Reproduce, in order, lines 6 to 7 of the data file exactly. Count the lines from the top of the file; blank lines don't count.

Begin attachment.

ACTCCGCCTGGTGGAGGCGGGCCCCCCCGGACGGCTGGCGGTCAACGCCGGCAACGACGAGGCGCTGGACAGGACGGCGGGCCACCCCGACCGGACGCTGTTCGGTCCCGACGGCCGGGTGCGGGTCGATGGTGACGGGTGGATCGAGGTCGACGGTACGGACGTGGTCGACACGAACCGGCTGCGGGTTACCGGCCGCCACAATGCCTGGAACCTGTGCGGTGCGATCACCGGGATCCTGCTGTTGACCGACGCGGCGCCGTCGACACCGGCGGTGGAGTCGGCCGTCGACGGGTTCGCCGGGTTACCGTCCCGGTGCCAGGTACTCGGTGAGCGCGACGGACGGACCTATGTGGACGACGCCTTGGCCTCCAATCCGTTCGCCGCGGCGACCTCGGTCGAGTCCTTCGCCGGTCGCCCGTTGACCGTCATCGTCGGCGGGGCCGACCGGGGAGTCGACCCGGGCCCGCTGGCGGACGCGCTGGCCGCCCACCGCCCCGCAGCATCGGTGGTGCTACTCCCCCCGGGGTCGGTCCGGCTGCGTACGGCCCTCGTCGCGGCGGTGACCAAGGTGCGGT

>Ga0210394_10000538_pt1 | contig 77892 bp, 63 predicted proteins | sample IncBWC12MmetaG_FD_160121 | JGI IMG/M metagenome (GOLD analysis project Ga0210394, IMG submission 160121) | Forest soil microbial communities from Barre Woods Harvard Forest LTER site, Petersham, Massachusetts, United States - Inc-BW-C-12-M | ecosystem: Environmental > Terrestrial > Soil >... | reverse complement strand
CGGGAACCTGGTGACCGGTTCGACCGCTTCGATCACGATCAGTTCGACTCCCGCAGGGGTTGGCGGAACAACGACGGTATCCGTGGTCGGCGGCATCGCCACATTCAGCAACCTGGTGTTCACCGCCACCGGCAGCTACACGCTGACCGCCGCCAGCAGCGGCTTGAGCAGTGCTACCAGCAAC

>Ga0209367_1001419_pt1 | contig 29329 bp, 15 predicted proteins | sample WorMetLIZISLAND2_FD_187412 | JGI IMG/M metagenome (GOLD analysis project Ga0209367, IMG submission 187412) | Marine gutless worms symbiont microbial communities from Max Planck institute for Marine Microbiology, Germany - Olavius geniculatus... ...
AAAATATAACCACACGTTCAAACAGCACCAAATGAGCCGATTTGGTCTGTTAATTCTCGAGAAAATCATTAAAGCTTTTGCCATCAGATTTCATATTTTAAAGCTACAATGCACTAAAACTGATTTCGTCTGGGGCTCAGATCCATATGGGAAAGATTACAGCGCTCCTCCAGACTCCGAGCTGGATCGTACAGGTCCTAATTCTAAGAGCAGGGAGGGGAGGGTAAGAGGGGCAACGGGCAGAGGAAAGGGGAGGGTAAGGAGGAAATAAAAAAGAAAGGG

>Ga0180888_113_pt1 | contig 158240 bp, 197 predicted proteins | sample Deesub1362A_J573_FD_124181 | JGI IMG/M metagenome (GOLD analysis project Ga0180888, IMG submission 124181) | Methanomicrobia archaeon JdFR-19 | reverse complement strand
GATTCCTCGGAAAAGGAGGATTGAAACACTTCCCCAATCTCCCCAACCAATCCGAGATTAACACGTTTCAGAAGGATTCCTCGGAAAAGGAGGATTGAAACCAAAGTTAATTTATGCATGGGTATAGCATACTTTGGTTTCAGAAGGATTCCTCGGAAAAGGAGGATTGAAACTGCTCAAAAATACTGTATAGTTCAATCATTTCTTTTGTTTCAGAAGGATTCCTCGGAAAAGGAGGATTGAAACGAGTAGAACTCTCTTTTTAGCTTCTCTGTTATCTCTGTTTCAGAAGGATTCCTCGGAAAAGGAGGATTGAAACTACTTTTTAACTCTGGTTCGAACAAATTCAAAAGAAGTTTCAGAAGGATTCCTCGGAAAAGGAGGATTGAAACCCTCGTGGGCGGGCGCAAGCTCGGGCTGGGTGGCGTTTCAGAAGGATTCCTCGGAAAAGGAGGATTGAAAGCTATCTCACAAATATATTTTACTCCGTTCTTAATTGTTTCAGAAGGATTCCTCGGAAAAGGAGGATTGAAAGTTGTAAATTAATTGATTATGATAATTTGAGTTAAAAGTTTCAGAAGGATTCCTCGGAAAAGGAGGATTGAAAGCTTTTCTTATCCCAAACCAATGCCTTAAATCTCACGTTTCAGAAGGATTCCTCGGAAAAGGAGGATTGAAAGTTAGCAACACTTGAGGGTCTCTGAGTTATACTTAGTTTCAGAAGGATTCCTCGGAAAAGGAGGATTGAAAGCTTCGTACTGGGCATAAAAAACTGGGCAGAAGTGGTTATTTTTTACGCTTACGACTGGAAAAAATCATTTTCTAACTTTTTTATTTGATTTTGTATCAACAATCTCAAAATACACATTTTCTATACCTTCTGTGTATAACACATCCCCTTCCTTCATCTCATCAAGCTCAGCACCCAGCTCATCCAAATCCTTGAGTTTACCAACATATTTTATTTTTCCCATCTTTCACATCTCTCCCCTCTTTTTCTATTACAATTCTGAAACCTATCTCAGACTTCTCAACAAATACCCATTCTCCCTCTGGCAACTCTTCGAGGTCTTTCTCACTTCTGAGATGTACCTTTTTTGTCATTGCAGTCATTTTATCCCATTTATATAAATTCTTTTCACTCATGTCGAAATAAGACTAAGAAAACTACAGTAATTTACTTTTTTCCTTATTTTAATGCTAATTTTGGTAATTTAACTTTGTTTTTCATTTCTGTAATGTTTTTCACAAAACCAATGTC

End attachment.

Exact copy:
>Ga0180888_113_pt1 | contig 158240 bp, 197 predicted proteins | sample Deesub1362A_J573_FD_124181 | JGI IMG/M metagenome (GOLD analysis project Ga0180888, IMG submission 124181) | Methanomicrobia archaeon JdFR-19 | reverse complement strand
GATTCCTCGGAAAAGGAGGATTGAAACACTTCCCCAATCTCCCCAACCAATCCGAGATTAACACGTTTCAGAAGGATTCCTCGGAAAAGGAGGATTGAAACCAAAGTTAATTTATGCATGGGTATAGCATACTTTGGTTTCAGAAGGATTCCTCGGAAAAGGAGGATTGAAACTGCTCAAAAATACTGTATAGTTCAATCATTTCTTTTGTTTCAGAAGGATTCCTCGGAAAAGGAGGATTGAAACGAGTAGAACTCTCTTTTTAGCTTCTCTGTTATCTCTGTTTCAGAAGGATTCCTCGGAAAAGGAGGATTGAAACTACTTTTTAACTCTGGTTCGAACAAATTCAAAAGAAGTTTCAGAAGGATTCCTCGGAAAAGGAGGATTGAAACCCTCGTGGGCGGGCGCAAGCTCGGGCTGGGTGGCGTTTCAGAAGGATTCCTCGGAAAAGGAGGATTGAAAGCTATCTCACAAATATATTTTACTCCGTTCTTAATTGTTTCAGAAGGATTCCTCGGAAAAGGAGGATTGAAAGTTGTAAATTAATTGATTATGATAATTTGAGTTAAAAGTTTCAGAAGGATTCCTCGGAAAAGGAGGATTGAAAGCTTTTCTTATCCCAAACCAATGCCTTAAATCTCACGTTTCAGAAGGATTCCTCGGAAAAGGAGGATTGAAAGTTAGCAACACTTGAGGGTCTCTGAGTTATACTTAGTTTCAGAAGGATTCCTCGGAAAAGGAGGATTGAAAGCTTCGTACTGGGCATAAAAAACTGGGCAGAAGTGGTTATTTTTTACGCTTACGACTGGAAAAAATCATTTTCTAACTTTTTTATTTGATTTTGTATCAACAATCTCAAAATACACATTTTCTATACCTTCTGTGTATAACACATCCCCTTCCTTCATCTCATCAAGCTCAGCACCCAGCTCATCCAAATCCTTGAGTTTACCAACATATTTTATTTTTCCCATCTTTCACATCTCTCCCCTCTTTTTCTATTACAATTCTGAAACCTATCTCAGACTTCTCAACAAATACCCATTCTCCCTCTGGCAACTCTTCGAGGTCTTTCTCACTTCTGAGATGTACCTTTTTTGTCATTGCAGTCATTTTATCCCATTTATATAAATTCTTTTCACTCATGTCGAAATAAGACTAAGAAAACTACAGTAATTTACTTTTTTCCTTATTTTAATGCTAATTTTGGTAATTTAACTTTGTTTTTCATTTCTGTAATGTTTTTCACAAAACCAATGTC